|WikiProject Mathematics||(Rated C-class, Mid-priority)|
|WikiProject Physics||(Rated C-class, Mid-importance)|
Spill from spherical basis
It seems the two concepts spherical basis + spherical tensor, and tensor operators + spherical tensor operators, are really very closely intertwined through the spherical harmonics, and also appear to be two separate things.
This article on tensor operators should include spherical tensor operators as a subset. The other article on spherical basis should discuss them then go on to explain spherical tensors. This arrangement of articles seems to nicely run with the terminology, as far as I can tell.
Improvement of the page
I will be looking to improve upon the Wiki-page 'Tensor Operator',
- Defining Tensor Operators.
- Examples of Scalar Operators, Vector Operators and Tensor Operators.
- Applications of the Spherical Basis in the problem of dipole radiative transitions in a single-electron atom eg hydrogen or an alkali.
- Reducible and Irreducible spaces of operators.
- Magnetic Resonance.
I have added the general definition of the Rotation of an operator in terms of the expectation value as,
We define the Rotation of an operator by requiring that the expectation value of the original operator A with respect to the initial state be equal to the expectation value of the rotated operator with respect to the rotated state,
- → →
since, is arbitrary,
Example of a Tensor operator,
- The Quadrupole moment operator,
- Two Tensor operators can be multiplied to give another Tensor operator.
This is just an example, in general, a tensor operator cannot be written as the product of two Tensor operators.
Dipole Radiative Transitions in a single-electron atom (alkali)
The transition amplitude is proportional to matrix elements of the dipole operator between the initial and final states. We use an electrostatic, spinless model for the atom and we consider the transition from the initial energy level Enℓ to final level En′ℓ′. These levels are degenerate, since the energy does not depend on the magnetic quantum number m or m′. The wave functions have the form,
The dipole operator is proportional to the position operator of the electron, so we must evaluate matrix elements of the form,
where, the initial state is on the right and the final one on the left. The position operator r has three components, and the initial and final levels consist of 2ℓ + 1 and 2ℓ′ + 1 degenerate states, respectively. Therefore if we wish to evaluate the intensity of a spectral line as it would be observed, we really have to evaluate 3(2ℓ′+ 1)(2ℓ+ 1) matrix elements, for example, 3×3×5 = 45 in a 3d → 2p transition. This is actually an exaggeration, as we shall see, because many of the matrix elements vanish, but there are still many non-vanishing matrix elements to be calculated.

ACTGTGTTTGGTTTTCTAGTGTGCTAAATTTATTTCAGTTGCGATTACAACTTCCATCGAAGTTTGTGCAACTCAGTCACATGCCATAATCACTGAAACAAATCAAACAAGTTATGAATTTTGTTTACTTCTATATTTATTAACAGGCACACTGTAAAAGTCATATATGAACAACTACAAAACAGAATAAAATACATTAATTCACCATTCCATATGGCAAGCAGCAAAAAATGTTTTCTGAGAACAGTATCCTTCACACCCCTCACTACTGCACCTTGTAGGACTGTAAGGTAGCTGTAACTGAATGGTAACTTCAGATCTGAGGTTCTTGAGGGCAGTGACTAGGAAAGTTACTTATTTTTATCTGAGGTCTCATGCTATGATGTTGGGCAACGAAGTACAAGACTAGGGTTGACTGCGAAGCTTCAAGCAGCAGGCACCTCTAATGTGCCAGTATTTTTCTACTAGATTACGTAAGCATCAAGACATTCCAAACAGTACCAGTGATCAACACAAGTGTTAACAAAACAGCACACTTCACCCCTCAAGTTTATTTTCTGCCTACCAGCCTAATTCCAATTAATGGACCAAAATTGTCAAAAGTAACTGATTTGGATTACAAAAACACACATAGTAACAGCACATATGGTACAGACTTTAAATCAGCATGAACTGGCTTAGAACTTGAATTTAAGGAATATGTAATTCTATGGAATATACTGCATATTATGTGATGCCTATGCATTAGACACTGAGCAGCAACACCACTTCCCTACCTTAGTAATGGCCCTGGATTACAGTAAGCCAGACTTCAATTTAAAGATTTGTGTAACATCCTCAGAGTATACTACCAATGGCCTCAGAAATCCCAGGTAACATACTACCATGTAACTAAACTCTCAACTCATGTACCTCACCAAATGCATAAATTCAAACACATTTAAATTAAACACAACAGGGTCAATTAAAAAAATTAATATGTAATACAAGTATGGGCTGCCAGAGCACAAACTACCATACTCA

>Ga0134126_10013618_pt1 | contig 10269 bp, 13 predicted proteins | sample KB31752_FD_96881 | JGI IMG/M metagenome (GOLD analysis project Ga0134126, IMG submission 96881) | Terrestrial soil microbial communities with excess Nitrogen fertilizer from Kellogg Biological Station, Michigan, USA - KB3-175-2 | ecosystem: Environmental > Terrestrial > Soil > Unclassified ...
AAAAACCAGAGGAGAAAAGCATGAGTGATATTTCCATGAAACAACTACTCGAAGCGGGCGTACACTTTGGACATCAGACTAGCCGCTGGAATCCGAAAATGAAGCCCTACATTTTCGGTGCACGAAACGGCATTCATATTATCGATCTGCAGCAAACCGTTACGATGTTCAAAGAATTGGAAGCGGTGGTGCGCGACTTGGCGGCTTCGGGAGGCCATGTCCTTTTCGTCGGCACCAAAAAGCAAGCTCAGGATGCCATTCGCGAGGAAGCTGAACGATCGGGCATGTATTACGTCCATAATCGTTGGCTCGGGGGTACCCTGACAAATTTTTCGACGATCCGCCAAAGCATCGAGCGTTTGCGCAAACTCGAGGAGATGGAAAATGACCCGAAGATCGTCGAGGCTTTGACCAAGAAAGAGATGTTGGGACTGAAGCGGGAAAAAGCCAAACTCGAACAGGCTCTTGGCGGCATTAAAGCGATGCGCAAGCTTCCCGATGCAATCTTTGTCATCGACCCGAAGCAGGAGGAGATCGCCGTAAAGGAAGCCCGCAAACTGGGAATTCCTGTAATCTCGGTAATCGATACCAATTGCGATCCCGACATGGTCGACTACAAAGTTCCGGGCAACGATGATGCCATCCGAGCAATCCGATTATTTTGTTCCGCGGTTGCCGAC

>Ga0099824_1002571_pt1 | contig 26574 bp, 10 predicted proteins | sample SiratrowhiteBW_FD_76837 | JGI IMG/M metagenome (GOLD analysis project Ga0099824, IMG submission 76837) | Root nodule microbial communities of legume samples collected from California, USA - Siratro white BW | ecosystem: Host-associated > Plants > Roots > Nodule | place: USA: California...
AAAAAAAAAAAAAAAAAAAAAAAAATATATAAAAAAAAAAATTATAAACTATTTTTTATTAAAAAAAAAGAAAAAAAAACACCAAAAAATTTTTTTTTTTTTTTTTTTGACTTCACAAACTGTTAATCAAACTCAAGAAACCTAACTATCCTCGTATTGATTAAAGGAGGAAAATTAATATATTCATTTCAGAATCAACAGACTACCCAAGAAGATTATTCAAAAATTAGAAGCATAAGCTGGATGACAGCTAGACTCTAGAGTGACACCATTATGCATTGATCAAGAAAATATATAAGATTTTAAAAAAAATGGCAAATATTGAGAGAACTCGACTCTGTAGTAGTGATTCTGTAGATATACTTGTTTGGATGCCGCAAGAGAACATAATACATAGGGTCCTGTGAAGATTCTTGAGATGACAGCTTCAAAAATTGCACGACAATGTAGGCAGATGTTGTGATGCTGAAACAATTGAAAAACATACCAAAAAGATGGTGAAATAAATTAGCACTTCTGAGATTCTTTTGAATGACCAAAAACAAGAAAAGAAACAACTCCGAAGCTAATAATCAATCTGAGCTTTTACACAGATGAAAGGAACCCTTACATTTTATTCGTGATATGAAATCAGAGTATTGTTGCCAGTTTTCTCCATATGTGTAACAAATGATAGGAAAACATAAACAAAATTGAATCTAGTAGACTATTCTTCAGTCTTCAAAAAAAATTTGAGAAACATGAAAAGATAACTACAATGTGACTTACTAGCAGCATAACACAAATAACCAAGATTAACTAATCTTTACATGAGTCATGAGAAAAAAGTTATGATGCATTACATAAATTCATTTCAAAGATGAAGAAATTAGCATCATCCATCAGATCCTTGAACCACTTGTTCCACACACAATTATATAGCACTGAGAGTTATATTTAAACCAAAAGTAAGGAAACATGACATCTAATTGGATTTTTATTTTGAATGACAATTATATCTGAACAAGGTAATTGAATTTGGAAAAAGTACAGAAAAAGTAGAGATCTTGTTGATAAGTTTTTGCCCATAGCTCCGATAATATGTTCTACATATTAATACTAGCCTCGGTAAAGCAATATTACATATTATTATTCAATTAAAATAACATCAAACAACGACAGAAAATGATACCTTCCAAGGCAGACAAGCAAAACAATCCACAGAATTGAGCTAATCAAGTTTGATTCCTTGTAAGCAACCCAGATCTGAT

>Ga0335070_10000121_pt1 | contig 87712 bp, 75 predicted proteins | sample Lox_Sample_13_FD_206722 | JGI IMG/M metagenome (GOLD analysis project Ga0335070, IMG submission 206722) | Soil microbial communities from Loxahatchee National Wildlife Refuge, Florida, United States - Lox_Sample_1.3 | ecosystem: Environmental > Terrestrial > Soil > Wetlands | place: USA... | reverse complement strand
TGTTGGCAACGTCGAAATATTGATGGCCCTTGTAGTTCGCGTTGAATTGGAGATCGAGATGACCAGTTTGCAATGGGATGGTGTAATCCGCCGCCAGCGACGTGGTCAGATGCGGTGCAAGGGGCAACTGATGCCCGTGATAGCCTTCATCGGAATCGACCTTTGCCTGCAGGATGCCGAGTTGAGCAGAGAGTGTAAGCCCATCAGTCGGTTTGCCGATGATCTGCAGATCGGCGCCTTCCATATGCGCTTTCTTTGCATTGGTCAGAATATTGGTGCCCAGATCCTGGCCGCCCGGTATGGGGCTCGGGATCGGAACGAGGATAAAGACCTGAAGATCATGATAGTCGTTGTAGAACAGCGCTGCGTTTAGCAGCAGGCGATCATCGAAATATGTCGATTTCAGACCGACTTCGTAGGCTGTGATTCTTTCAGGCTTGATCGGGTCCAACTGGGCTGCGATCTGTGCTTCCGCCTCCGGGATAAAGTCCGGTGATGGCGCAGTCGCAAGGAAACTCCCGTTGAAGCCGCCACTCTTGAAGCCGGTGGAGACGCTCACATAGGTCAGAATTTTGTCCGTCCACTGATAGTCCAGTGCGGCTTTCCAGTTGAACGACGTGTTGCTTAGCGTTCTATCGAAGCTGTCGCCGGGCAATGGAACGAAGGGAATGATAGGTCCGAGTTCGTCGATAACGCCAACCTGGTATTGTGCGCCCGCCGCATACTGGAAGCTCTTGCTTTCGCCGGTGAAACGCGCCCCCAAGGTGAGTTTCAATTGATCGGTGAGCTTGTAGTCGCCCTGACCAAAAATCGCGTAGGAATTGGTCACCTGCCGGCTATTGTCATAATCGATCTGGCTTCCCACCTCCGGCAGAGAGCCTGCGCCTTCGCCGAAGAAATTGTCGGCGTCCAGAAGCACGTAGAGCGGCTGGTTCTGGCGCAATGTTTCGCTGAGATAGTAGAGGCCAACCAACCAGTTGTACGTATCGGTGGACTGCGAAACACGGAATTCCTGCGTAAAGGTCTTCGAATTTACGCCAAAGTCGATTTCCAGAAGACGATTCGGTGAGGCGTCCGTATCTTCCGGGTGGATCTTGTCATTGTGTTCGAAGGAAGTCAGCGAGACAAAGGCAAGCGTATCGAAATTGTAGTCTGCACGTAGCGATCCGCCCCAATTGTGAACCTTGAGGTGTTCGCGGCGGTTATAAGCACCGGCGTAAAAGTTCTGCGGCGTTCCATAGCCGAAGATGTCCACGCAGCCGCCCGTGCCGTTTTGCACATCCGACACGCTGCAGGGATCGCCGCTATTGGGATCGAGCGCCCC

A great simplification can be achieved by expressing the components of r, not with respect to the Cartesian basis, but with respect to the spherical basis. First we define,
Next, by inspecting a table of the Yℓm’s, we find that for ℓ = 1 we have,
where, we have multiplied each Y1m by the radius r. On the right hand side we see the spherical components rq of the position vector r. The results can be summarized by,
for q = 1, 0, −1, where q appears explicitly as a magnetic quantum number. This equation reveals a relationship between vector operators and the angular momentum value ℓ = 1, something we will have more to say about presently. Now the matrix elements become a product of a radial integral times an angular integral,
We see that all the dependence on the three magnetic quantum numbers (m′,q,m) is contained in the angular part of the integral. Moreover, the angular integral can be evaluated by the three-Yℓm formula, whereupon it becomes proportional to the Clebsch-Gordan coefficient,
The radial integral is independent of the three magnetic quantum numbers (m′, q, m), and the trick we have just used does not help us to evaluate it. But it is only one integral, and after it has been done, all the other integrals can be evaluated just by computing or looking up Clebsch-Gordan coefficients.
The selection rule m′ = q + m in the Clebsch-Gordan coefficient means that many of the integrals vanish, so we have exaggerated the total number of integrals that need to be done. But had we worked with the Cartesian components ri of r, this selection rule might not have been obvious. In any case, even with the selection rule, there may still be many nonzero integrals to be done (nine, in the case 3d → 2p). The example we have just given of simplifying the calculation of matrix elements for a dipole transition is really an application of the Wigner-Eckart theorem, which we take up later in these notes.
In the section "Spherical tensor operators" the formula
seems to be inconsistent with the previous one:
Shouldn't the first one be:
- Yes, you're correct, I must have copy-pasted the indices wrong or something. Will update. Thanks, M∧Ŝc2ħεИτlk 21:39, 9 November 2014 (UTC)